Last week, famed author and pastor John Piper took to his website to write a lengthy piece on why he doesn’t feel comfortable voting for President Donald Trump in the upcoming election. This week, Piper’s fellow conservative evangelical Al Mohler, president of The Southern Baptist Theological Seminary, has written a piece arguing the opposite position: Why he, as a Christian, voted for Trump. “I sincerely hope that Donald Trump—and not Joe Biden—will be elected President of the United States on November 3,” writes Mohler.
Though neither of these pieces mention the other author by name, it’s hard not to see the two in conversation with each other.
Mohler’s argument boils down to “the end justifies the means.” He doesn’t pretend to like Trump, and says that the President’s “divisive comments and sub-presidential behavior are an embarrassment …Constantly.” But he also argues that “character” can’t be reduced to simple personality and principle, but also policy goals.
“If I am electing a neighbor, it would be Biden hands down,” Mohler says. “But I am not voting for who will be my neighbor, I am voting for who will be President of the United States.”
And in that calculus, Trump’s deliverables on things like abortion and religious liberty outweigh in apparent unneighborliness. “President Trump has gone far beyond what would have been politically necessary to secure his base,” Mohler says. “He has staked his place in history and has defied the accommodationist temptation and has given pro-life Americans more than any other president.”
I didn’t vote for Donald Trump in 2016. Repulsed by his character and unable to see him as a conservative, I voted for neither major party candidate. I made a symbolic vote. I had to hope that Hillary Clinton would not be elected president, but it seemed almost determined. As we know now, it was not. Having argued loudly for the resignation of President Bill Clinton on national television many times over in the wake of the Monica Lewinsky affair, I felt that I could not vote for Donald Trump without hypocrisy. I even went so far as to say that if I voted for Donald Trump I would have to apologize to Bill Clinton.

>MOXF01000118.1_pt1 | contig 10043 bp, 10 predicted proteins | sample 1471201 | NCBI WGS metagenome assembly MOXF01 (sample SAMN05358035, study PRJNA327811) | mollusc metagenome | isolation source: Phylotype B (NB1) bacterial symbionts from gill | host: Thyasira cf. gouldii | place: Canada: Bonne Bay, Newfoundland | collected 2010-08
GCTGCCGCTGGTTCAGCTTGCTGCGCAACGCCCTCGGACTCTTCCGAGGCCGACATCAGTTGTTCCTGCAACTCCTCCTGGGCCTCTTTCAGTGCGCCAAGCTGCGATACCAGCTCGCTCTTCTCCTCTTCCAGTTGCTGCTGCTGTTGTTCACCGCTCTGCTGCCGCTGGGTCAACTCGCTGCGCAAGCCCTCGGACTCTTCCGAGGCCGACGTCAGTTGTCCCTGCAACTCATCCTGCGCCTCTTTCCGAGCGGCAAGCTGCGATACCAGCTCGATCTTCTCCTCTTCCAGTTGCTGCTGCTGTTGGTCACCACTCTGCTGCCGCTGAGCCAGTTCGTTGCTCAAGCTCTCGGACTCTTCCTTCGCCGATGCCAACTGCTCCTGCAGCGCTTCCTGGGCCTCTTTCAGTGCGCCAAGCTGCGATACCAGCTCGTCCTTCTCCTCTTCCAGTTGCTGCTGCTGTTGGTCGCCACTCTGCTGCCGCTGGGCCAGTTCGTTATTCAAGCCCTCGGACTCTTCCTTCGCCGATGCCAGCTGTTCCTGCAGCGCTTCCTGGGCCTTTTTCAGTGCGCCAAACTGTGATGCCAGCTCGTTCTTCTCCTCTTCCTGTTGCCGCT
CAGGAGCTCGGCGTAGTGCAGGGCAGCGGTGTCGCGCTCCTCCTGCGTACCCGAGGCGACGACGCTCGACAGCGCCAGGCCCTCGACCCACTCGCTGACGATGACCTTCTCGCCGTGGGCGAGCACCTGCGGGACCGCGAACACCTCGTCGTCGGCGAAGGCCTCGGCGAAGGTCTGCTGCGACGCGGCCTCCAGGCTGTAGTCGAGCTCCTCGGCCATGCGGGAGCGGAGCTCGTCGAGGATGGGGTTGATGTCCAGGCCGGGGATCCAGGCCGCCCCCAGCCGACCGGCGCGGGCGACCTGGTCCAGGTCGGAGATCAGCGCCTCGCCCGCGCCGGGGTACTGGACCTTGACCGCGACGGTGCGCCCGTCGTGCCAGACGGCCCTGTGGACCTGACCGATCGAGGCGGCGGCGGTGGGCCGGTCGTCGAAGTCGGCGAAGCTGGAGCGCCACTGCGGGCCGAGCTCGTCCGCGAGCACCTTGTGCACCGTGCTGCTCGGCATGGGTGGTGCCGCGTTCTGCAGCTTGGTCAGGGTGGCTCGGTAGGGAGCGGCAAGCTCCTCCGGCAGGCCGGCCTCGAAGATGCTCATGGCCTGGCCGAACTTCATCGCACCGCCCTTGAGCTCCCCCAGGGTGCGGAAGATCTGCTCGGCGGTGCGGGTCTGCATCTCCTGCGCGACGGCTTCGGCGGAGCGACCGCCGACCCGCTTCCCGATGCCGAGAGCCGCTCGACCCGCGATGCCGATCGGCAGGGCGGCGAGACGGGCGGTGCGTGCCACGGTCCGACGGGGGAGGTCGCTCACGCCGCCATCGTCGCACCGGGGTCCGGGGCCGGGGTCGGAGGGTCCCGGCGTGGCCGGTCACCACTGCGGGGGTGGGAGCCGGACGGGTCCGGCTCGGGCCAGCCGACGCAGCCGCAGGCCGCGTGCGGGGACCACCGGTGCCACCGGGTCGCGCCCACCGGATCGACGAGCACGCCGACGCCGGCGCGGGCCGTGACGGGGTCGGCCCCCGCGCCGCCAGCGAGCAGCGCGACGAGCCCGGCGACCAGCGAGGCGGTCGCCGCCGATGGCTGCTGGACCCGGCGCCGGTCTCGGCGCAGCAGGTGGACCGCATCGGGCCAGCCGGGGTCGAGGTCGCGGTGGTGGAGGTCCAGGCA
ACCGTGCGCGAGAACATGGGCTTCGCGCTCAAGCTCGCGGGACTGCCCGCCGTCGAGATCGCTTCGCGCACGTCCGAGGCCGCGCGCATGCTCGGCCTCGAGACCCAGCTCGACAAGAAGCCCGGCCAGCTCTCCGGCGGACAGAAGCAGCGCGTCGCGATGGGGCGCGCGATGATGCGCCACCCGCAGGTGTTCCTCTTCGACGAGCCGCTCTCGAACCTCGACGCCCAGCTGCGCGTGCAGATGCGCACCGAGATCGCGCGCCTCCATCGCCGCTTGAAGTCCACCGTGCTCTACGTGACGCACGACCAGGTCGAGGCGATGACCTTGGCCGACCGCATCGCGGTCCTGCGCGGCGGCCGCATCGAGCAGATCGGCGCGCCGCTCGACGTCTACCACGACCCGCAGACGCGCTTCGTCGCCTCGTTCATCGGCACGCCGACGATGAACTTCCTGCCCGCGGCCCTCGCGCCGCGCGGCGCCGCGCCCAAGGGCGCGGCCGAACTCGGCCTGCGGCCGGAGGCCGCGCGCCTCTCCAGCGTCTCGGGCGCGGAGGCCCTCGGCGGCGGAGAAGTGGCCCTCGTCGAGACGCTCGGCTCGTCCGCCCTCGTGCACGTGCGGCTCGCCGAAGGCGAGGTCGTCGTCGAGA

Well, I am voting for Donald Trump in 2020 and I make no apology to Bill Clinton. I do apologize, but my apology is for making a dumb statement that did not stand the test of time.
Mohler allows that some Christians may not be able to stomach a vote for Trump, a “predicament” he says he understands. But he says voting for Trump’s Democratic challenger Joe Biden is “beyond my moral imagination,” although he allows that Black Christians “regularly and predictably” vote for Democrats.
With my Black brothers and sisters, I make my best case for how I see the issues. They have every right to do the same. We each have a vote. Both of us will answer to God for that vote. We earnestly seek to persuade the other. We will likely vote differently in the end. We remain brothers and sisters in Christ.
On Monday, Amy Coney Barrett was sworn in as a Supreme Court Justice, delivering a hefty conservative tilt to the nation’s highest court. For many evangelicals, this amounts to Trump fulfilling his end of a bargain they made in 2016.
In his own piece, Piper wrote that conservative policy wins like this just don’t outweigh the existential cost to the nation. Piper argued that whatever gains may be made on the anti-abortion front, the evangelical capitulation to Trump was not pro-life. “When a leader models self-absorbed, self-exalting boastfulness, he models the most deadly behavior in the world,” Piper wrote. “He points his nation to destruction.”
You can read Mohler’s full piece here.